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C1 Advanced (CAE)
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Test 1 / 30

Extract One

You hear two friends discussing the topic of marketing.


Which aspect of college publicity material do the friends disagree about?
In the woman's opinion, companies link themselves with charities in order to

Extract Two

You hear two friends talking about ways of keeping fit.


What is the woman's criticism of exercising in gyms?
How does the man respond to his friend's criticism?

Extract Three

You hear a woman telling a friend about living in her capital city as a student.


What is she doing during the conversation?
Why does the man give the example of trees?

Extract One

F: Hi, Daniel – how are things? Have you applied for college yet?

M: Well, I can’t decide which one to go for. Lots of colleges have sent me their glossy brochures … and I see they now go on about how environmentally friendly they are; in fact they’ve got a star rating system for this one ..

F: Mmm … they e trying to attract as much interest as possible, though I’m not sure that would have much impact on my choice .. ltimately the course has to be the right one, though I can see they need to compete …

M: Well, yes, but if I was torn between two courses the new rating could decide it. It’s good they’re thinking about these issues … and the marketing people are certainly shouting about it!

F: It’s getting like the commercial sector – those companies who sponsor a charity for example, trying to persuade consumers that just by buying their products, they’re doing their bit for charity and can ignore other causes. I don’t know if it increases sales, but the cynic in me reckons many companies just want to appear softer in the public eye, so they make a lot of noise about their charitable credentials.

Extract Two

F: Are you still going to the gym, Frank?
M: Yes, but not as often as | should be.

F: That’s the problem, isn’t it? I’ve heard that the dropout rate among gym members is very high even in those really expensive, luxury health centres. Anyway, gyms aren’t the answer. I’m sure the real key is to build exercise into your daily routine, by doing something simple like walking to the mall or taking the stairs rather than the elevator – or doing sport. And another thing, I people tend to think that a sixty-minute workout entitles them to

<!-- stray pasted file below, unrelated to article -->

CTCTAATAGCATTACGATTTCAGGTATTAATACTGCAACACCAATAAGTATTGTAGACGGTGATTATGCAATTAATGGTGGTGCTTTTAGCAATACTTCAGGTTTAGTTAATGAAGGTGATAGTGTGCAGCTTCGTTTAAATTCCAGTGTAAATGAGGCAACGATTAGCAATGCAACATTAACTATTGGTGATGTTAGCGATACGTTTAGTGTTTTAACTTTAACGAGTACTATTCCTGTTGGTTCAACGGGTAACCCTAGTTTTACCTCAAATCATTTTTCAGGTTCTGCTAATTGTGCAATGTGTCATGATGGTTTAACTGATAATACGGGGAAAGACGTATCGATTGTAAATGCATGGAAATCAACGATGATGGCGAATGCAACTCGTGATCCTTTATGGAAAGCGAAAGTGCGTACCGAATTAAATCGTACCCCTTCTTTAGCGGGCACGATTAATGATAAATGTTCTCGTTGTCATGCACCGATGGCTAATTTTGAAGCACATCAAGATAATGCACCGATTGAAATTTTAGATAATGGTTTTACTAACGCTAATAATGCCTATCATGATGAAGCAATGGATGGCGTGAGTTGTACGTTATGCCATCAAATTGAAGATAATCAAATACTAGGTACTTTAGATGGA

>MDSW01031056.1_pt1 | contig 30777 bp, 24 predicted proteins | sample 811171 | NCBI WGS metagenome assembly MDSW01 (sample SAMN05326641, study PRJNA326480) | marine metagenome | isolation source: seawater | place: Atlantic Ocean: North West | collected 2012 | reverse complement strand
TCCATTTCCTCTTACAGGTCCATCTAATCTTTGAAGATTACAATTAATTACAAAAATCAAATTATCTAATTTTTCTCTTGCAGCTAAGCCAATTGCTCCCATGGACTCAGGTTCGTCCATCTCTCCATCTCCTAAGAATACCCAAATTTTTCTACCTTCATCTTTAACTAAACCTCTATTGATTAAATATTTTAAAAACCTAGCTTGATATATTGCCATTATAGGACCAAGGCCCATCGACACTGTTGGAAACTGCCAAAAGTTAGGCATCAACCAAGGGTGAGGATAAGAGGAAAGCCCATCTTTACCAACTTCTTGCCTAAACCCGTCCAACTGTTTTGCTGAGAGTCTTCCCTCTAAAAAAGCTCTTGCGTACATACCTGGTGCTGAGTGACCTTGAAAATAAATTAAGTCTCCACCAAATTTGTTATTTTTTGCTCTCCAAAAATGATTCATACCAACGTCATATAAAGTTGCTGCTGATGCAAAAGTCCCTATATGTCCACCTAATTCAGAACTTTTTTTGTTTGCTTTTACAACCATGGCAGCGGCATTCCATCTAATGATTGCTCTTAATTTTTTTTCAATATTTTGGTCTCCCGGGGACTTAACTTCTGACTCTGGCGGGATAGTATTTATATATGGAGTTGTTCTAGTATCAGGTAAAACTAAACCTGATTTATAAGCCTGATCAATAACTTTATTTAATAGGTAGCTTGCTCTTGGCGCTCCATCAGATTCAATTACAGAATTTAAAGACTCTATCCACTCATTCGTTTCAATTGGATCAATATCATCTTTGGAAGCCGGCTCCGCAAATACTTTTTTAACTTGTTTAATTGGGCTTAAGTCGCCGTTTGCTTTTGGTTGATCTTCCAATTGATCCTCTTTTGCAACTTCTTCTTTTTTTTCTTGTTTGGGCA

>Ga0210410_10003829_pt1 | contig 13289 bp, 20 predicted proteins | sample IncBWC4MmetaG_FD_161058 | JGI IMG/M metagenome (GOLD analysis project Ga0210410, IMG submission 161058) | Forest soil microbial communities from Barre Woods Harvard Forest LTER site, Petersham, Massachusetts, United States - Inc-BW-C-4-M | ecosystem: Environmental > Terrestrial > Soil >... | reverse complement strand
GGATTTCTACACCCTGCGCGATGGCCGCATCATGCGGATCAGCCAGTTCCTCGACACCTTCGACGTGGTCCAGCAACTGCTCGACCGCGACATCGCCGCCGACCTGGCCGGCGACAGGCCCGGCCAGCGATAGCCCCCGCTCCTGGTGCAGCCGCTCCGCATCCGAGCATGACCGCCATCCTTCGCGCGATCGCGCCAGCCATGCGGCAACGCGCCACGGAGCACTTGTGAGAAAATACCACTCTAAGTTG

laze around for the rest of the day or eat a lot and then undo all I the good they might’ve done, but people who exercise little and often don’t fall into the same trap.

M: That’s all very well, Mary, but what about the people who don’t give up on the gym and who actually feel the benefit, and quite enjoy the comradeship? Each to his own, you know. If you’d just give it another shot, you might find it suited you too.

Extract Three

M: What did you study at university, Alicia?

F: Horticulture – plants and things. I was based at a regional one, but I also spent time studying in the capital.

M: Seems a strange place to go if you want to grow things – the middle of a huge city.

F: Mmm, that’s what my fellow students said! I mean, I know it wasn’tideal. It’s a harsh climate – winters are bitterly cold, and the summer’s sweltering, with little rain. But folks in the city are just determined to grow stuff – on rooftops, balconies, wherever. They’ll just garden anywhere they can. It was a reminder of the strong spirit of gardeners.

M: Come to think of it, I do remember noticing the way some of the trees were looked after there. Instead of bare bits of ground around urban trees, they seem to take great pride in filling the earth around them with flowers.

F: And all that’s done by the residents themselves. It’s as if every tree s to be celebrated.